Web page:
Lactogenesis: Definition, Breast Anatomy and All Stages Involved in Lactation

It is basically the production of milk in the mammary glands. This, along with mammogenesis and galactopoysis, are the different stages of lactation.

Lactation and its stages

What is breastfeeding?

Lactation occurs when the mammary glands in a mother’s breasts produce milk for her baby.

All females have mammary glands to feed their young. The word “mammary” is derived from the Latin word “mammae,” which is a sound similar to the sound that occurs when a baby is searching for the breast.

The anatomy of the breasts

Each breast contains about 20 lobes of glandular tissue (they look like small trees). The “leaves” of these trees are made up of alveoli, which are the milk-producing cells.

Milk flows from the alveoli to the ducts and then the ducts and finally exits the nipple through the duct openings. The breast also contains many blood and nerve vessels, as well as lymphatic vessels.

The different stages of breastfeeding

Stage 1: Mammogenesis

The first stage of breastfeeding is called mammogenesis, which occurs when the breasts develop, from birth to puberty, and then the process is completed during pregnancy.

This stage of lactation begins in a woman while she is still in her own mother’s womb, as a small embryo. At 12 weeks gestation, the breasts developed nipples, areolas, alveoli (milk-producing cells), and breast buds.

The sex hormones will then develop the breasts, until it is born. During puberty, estrogen and pituitary growth factors will cause the breasts to grow. New breast tissue accumulates with each monthly ovulation cycle, up to age 35.

A woman’s breasts are only ready to produce milk once she has become pregnant; This is when the final changes occur in the breasts to allow you to produce milk.

The hormones responsible for these changes during pregnancy include: prolactin, placental lactogen, estrogen, progesterone, and adrenocorticotropic hormone.

So what changes occur during pregnancy?

  • A network of milk ducts extends and grows within the breast.
  • Montgomery’s areolas and tubercles are enlarged.
  • The nipples become more prominent.

Stage 2 and 3: Lactogenesis

The second stage of lactation is called lactogenesis: (creation of milk) (stages 1 and 2). This is when a mother begins to actually produce milk. Stage 1 is between mid-pregnancy and two days after delivery (after birth). Stage 2 is between day 3 and day 8 after delivery.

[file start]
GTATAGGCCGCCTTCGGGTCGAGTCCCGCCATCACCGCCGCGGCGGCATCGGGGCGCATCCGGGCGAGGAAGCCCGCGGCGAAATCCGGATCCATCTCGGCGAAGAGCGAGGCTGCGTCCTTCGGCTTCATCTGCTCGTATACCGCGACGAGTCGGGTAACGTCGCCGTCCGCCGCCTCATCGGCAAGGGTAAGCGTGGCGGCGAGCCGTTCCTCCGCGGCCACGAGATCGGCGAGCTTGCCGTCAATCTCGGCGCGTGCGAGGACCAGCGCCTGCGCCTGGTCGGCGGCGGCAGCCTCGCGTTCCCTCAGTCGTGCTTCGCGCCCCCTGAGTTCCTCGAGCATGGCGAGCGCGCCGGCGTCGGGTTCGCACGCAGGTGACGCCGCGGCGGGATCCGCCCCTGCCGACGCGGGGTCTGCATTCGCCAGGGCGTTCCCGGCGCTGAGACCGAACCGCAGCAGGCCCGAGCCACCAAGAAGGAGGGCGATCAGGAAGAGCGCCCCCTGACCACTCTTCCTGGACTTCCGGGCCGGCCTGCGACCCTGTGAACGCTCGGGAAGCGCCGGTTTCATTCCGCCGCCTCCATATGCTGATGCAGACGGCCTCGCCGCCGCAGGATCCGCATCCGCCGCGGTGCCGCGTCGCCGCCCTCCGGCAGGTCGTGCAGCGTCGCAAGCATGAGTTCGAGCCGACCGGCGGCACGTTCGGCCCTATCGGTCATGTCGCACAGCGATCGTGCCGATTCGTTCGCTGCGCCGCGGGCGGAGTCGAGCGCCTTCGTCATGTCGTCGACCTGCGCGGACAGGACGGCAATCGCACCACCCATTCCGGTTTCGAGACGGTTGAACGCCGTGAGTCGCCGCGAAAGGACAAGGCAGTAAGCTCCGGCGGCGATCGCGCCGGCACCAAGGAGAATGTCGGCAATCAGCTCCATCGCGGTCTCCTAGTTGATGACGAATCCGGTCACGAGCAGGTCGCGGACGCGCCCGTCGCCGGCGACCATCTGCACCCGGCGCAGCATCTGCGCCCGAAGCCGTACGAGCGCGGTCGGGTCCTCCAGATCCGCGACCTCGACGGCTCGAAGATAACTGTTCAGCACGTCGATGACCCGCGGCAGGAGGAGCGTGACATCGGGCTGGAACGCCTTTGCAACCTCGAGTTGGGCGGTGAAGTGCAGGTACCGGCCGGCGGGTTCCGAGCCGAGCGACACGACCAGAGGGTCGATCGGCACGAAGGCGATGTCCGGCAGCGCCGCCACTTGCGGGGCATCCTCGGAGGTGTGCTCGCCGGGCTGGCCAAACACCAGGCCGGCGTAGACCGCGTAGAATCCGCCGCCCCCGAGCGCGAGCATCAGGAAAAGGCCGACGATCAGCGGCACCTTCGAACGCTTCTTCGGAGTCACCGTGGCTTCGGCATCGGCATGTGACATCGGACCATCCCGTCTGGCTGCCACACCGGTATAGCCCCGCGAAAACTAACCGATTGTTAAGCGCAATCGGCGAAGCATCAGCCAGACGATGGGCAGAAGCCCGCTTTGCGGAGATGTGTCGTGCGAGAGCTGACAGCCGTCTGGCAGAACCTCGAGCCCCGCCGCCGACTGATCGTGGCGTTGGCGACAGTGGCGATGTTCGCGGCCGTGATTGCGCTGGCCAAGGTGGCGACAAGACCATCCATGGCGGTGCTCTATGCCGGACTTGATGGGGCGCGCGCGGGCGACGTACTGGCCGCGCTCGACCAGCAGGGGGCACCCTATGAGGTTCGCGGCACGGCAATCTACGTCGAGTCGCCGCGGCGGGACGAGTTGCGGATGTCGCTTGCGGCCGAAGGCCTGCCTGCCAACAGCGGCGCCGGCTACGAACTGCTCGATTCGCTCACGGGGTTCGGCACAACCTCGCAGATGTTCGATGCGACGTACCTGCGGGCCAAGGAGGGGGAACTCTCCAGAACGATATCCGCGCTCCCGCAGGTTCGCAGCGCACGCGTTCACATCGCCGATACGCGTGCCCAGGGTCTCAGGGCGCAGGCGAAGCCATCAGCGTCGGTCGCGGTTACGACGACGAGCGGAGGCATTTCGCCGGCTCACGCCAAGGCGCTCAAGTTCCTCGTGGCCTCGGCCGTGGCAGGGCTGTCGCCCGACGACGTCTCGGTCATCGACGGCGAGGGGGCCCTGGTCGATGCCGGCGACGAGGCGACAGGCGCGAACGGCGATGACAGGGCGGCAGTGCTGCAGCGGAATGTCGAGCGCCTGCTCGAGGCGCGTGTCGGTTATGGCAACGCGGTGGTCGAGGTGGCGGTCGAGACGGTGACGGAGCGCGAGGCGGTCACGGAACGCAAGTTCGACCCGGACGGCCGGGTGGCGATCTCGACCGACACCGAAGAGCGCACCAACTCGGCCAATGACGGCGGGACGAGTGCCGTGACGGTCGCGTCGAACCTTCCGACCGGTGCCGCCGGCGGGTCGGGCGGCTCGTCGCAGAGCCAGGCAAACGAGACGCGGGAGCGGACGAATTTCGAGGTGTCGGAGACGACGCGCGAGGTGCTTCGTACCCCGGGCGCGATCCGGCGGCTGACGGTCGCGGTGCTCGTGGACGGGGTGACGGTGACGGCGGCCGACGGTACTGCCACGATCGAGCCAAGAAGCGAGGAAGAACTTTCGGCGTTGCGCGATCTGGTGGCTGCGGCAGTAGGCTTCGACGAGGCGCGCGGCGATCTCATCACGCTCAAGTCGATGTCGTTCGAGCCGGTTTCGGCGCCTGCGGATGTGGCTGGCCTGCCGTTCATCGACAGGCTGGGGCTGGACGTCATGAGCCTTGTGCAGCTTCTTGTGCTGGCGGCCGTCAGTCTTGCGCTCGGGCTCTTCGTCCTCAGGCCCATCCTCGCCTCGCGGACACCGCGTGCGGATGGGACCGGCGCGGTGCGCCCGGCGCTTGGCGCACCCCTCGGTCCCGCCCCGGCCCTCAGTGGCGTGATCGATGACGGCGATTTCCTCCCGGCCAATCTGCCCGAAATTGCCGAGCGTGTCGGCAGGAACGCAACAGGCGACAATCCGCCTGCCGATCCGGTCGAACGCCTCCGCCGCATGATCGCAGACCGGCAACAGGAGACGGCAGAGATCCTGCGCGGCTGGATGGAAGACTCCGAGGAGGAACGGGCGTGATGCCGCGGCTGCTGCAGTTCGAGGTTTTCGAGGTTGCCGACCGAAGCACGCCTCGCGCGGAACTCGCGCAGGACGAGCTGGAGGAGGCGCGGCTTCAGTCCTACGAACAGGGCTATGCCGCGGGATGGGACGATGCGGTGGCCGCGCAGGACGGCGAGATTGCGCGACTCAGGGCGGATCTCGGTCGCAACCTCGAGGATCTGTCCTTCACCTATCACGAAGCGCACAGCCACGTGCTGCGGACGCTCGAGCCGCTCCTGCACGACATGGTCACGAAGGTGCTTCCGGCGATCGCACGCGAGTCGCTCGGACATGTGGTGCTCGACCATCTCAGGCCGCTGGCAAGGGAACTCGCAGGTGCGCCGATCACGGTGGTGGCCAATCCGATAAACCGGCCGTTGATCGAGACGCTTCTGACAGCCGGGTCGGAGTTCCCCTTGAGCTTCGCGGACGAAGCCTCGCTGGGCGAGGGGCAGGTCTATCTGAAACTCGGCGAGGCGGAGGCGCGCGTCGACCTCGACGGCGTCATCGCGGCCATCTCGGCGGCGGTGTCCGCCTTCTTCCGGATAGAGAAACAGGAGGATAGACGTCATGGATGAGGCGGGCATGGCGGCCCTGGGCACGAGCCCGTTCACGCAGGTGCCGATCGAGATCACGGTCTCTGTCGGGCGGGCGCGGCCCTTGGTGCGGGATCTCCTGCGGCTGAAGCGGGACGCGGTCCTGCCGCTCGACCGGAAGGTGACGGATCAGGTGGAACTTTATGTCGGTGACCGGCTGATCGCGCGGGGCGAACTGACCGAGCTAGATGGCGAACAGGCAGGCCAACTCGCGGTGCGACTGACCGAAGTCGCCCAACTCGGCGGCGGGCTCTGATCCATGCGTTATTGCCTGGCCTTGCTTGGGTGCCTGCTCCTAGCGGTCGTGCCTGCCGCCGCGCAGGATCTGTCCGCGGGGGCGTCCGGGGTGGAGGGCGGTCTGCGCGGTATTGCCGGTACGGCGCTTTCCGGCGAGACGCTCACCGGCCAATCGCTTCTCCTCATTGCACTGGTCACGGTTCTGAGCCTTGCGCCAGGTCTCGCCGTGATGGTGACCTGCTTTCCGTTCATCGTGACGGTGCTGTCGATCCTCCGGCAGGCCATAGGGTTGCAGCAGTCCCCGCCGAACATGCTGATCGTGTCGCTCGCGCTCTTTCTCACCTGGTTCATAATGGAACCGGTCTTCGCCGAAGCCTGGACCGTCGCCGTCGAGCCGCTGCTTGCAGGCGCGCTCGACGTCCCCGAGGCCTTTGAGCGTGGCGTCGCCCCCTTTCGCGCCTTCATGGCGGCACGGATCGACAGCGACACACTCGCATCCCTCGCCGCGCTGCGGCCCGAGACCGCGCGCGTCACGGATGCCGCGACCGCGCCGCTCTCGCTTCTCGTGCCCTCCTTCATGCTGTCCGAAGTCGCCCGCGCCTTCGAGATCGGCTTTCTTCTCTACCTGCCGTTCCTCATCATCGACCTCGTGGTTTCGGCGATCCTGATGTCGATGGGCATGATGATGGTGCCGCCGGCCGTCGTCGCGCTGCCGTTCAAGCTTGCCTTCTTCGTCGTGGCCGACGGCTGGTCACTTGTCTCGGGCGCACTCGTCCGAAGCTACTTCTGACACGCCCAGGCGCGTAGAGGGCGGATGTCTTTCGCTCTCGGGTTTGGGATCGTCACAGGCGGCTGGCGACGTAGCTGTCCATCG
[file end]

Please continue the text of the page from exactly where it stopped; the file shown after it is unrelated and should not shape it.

Stages 1 and 2 of lactogenesis are controlled by hormones.

In stage 1:  the mother’s breasts may feel swollen; This is due to the alveoli that have begun to produce colostrum.

In stage 2:  the alveolar cells close and become closely spaced. This increases the production of lactose, glucose and lipids in milk and decreases the production of protein, sodium, chlorine, nitrogen and magnesium.

During this stage, the breasts can feel warm and plump if they are not drained often enough. If the mother does not breastfeed, her breasts will stop producing mature milk and begin to produce colostrum again, and eventually they will stop producing milk together.

The breasts will begin to produce colostrum after three days without milk removal from them.

Etapa 3: Galactopoiesis

Lactogenesis stage 3: also called galactopoiesis . This is the production and maintenance of mature milk from day 9 postpartum, until the mother and / or baby decide to wean.

Stage 3 of stage 3 lactogenesis is controlled by the autocrine system, but hormones still play a role.

The more milk that is removed from the breasts, the more milk will be produced. Milk production is based on the principle of supply and demand. In addition, each breast works alone, if the mother breastfeeds more than one breast, that breast will produce more milk than the other, so it is possible for a mother to breastfeed from only one breast.

Why does the breast produce less when it is full?

  • Prolactin cannot bind to the receptors that trigger the release of more prolactin.
  • A whey protein in milk called a lactation inhibitor (FIL), inhibits milk production when the alveoli are full. Once the alveoli are empty, there will be less FIL and therefore more milk can be produced.


Stage 4: Involution

This is when the breasts stop producing milk completely after weaning.